The approach of the New Year promises to usher in more cold
days but so far our hometown has escaped ice and snow storms but what is ahead
in 2014 remains a mystery. Meanwhile, we will warm up with the company of some
friends you know.
We are finishing up our pre-Christmas visit with Tom and
Mollie Ottinger of Garner Road off Old Sevierville Highway and hope you visited
to see there light display before it is taking-down lights time.
I noticed the bulky soft shoes on Tom’s feet and he
explained for many years he suffered with diabetes. Dr. Mike Hood of Family
Practice Center is his doctor. The disease has taken its toll so that he uses a
motorized wheelchair to work in the lawn decorating for the holidays. That
started before Thanksgiving. While he and nephew Bobby Northern worked outside
on the fence, house and barn, Mollie decorated inside with Sue Ella’s
assistance. I liked the musical lights and greenery along the mantel and the
dancing little snowman, with his little twirl about. “We do it for the family,”
they said of all the work and cost. Tom hasn’t bothered to check if the light
bill went up and doesn’t care. “It’s an effort of love,” they said. Their
Pomeranian Snowflake curled up in his soft-lined basket near Mollie’s chair and
the fireplace and settled in for the night. “He seems to enjoy all the lights
and music. But he never messes with the ornaments and decorations,” said
Mollie. It’s a good thing they don’t have cats.
Through this year the Ottingers’ decorations will be ablaze
and you can visit even until the arrival of 2014. Mollie has been taking it
easy after 19 years housekeeping and maid’s work at the Grand Hotel in Pigeon
Forge. Tom likewise has done his share of farming and industry work at Falcon
Products. On February 13 she turns 72 and the younger of the two, Tom, is 72 on
March 12, their anniversary day of 50 years being married. I hope to see them
then for sure. Until then, settle in for a long winter’s night.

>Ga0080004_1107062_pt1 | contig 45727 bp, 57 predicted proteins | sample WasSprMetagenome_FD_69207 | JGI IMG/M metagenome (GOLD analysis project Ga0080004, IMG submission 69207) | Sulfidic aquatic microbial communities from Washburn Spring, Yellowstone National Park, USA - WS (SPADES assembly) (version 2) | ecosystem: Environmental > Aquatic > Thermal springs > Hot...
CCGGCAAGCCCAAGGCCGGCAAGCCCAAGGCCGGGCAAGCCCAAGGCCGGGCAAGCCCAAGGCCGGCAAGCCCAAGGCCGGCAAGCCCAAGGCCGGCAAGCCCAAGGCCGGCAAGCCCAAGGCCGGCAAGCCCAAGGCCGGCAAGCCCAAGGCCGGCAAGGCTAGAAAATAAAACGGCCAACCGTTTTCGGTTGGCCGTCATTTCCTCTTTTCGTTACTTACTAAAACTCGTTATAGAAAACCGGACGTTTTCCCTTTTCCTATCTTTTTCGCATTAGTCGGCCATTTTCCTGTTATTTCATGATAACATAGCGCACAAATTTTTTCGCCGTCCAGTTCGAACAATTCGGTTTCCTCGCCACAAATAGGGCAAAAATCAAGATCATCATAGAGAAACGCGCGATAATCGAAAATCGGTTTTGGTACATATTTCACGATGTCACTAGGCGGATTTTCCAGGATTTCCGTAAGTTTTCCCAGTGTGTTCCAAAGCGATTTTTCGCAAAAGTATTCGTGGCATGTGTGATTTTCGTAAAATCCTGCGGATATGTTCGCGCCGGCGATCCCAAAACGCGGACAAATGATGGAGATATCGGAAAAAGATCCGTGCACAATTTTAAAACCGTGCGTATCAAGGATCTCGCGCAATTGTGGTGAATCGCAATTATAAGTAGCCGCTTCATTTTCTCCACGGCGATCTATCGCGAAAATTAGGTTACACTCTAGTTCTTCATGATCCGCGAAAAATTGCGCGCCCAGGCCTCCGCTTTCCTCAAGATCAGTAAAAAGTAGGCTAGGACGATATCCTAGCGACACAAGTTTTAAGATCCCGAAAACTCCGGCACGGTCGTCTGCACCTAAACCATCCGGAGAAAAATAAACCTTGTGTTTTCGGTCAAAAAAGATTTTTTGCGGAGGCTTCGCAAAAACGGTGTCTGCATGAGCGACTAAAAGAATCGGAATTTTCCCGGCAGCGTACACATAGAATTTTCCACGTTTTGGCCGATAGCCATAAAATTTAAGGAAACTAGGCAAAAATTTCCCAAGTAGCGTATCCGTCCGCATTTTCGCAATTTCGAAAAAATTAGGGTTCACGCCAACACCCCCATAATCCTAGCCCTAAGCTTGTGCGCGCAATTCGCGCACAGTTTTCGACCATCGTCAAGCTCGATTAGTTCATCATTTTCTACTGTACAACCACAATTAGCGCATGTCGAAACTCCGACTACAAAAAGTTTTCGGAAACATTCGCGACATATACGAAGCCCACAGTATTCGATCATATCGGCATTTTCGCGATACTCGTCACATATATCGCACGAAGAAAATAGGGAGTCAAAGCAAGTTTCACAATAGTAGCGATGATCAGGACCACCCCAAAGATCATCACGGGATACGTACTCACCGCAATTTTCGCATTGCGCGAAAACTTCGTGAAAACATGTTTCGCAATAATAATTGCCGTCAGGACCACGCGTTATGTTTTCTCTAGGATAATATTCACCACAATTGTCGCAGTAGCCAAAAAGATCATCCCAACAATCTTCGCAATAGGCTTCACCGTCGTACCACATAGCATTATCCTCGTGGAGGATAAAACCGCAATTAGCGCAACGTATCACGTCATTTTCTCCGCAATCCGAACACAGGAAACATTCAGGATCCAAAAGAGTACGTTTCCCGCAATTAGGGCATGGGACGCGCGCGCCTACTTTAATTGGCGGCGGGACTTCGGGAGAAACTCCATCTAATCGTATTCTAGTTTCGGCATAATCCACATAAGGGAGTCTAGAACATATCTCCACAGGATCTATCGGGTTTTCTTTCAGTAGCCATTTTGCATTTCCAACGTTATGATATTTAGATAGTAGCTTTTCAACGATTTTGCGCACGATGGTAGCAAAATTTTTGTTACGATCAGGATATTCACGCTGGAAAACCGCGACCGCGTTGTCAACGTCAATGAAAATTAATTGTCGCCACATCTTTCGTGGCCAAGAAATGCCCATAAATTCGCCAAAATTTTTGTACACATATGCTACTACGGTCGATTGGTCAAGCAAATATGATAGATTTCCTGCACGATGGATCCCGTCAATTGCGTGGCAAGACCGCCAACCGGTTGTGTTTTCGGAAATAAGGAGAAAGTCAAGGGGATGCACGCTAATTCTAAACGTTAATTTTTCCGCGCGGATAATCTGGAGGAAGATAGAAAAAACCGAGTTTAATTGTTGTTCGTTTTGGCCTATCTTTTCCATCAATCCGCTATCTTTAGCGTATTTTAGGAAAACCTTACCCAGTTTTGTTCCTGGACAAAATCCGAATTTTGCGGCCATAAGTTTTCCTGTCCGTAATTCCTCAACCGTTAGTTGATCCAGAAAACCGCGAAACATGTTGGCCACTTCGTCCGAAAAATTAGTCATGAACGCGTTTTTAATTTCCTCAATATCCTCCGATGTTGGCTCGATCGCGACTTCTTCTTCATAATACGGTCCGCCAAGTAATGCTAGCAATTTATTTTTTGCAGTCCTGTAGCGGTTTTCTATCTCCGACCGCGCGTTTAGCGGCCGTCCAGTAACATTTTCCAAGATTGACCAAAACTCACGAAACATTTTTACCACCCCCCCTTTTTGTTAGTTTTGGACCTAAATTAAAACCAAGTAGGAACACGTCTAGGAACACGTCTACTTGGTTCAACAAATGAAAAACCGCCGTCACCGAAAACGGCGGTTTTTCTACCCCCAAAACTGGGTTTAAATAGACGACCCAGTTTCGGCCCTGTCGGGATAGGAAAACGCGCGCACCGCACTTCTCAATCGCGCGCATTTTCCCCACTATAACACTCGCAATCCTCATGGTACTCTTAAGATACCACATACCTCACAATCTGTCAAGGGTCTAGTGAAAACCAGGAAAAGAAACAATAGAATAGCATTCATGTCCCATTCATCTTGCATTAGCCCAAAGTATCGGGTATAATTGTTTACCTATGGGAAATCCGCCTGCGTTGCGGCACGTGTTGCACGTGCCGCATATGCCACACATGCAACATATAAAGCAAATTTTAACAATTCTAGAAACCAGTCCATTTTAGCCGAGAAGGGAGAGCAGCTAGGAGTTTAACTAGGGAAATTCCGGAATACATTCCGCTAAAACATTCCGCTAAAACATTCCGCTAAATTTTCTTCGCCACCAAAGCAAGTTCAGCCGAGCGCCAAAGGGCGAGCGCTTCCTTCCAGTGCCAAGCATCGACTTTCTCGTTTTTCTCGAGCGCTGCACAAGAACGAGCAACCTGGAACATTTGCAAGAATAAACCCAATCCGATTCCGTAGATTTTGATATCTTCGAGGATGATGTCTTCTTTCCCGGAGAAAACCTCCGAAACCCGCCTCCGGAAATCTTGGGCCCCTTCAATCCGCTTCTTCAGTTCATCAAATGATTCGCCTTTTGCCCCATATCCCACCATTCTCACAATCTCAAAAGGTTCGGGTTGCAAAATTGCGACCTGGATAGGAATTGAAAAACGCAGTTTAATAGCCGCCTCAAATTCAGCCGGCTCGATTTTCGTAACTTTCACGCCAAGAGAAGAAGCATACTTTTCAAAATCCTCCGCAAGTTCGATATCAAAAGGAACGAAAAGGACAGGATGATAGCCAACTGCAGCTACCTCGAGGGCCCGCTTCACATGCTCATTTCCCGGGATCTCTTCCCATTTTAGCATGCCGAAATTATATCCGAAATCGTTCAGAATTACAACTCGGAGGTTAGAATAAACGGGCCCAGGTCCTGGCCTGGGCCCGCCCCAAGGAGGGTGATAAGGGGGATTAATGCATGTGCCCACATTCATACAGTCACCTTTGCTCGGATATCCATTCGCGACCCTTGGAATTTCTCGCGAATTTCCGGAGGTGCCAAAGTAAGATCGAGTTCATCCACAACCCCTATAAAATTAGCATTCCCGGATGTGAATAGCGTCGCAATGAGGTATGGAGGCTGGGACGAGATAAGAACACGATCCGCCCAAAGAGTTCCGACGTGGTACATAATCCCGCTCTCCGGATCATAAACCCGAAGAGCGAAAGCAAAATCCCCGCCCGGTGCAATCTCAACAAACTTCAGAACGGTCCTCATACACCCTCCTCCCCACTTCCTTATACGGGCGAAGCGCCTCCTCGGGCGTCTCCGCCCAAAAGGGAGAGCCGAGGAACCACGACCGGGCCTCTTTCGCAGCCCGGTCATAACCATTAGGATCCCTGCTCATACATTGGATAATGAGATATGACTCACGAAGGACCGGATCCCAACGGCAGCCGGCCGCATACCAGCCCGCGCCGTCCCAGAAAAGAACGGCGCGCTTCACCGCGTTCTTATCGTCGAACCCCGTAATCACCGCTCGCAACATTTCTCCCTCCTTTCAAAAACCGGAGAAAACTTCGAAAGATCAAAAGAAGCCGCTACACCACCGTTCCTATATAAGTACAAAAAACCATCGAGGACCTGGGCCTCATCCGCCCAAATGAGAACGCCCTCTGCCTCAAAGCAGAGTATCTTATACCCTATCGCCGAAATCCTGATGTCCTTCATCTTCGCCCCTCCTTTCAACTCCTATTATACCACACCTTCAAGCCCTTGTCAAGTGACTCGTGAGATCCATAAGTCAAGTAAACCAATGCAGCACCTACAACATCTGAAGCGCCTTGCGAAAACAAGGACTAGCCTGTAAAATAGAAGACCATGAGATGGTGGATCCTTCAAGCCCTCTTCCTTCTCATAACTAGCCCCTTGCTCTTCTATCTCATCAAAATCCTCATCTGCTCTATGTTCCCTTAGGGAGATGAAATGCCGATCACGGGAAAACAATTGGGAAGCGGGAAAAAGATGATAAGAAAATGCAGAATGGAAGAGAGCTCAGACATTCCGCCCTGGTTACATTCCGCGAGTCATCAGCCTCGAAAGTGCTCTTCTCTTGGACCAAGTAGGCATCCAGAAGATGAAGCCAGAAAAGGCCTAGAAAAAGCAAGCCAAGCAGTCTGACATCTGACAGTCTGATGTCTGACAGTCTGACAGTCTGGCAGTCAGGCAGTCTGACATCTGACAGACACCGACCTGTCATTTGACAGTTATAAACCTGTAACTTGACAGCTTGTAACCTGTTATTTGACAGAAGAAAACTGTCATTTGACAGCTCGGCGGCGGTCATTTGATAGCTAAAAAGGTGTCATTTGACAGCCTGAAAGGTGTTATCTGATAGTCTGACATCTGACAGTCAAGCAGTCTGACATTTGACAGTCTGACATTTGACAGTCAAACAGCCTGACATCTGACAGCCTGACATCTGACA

And I have a few more words to share about the Fifth Street
Saints Band and my talk with band lead guitarist Chad Webb. They mostly perform
in Knoxville, the Tri-Cities, North Carolina, and Chattanooga. In Johnson City
they usually are at Capone’s and The Bowery in Knoxville. Some of the national
bands for which they have opened include Black Stone Cherry, Candle Light Red,
Siliva, and Confederate Railroad. On Dec. 5 they appeared at the Honolulu Hard
Rock Café, and Dec. 7 at Hawaiian Bryan’s. While the past cast them as an
average “bar band,” today they are breaking out to another level.
Saints band on YouTube
The higher level includes writing their lyrics rather than
to continue to cover popular songs and entertainers. Newportian Eddie Self, a
former drummer, is lead singer. Joey Davis is the drummer, and Shane Hoosier
the bass player. “It’s a real group effort now,” said Chad, describing how the
band has come together and jelled to be much better than any single member of
the band. They love performing and traveling, which allows them “to network
with other bands.” This leads to new places to perform and helps get them
recognized by national bands. “We use Facebook and Twitter too.” So far they
have two videos on YouTube thanks to Jacob Long, a Knoxville videographer. You
can watch and listen to “Lucky” or their more popular video, “Dirty.” They also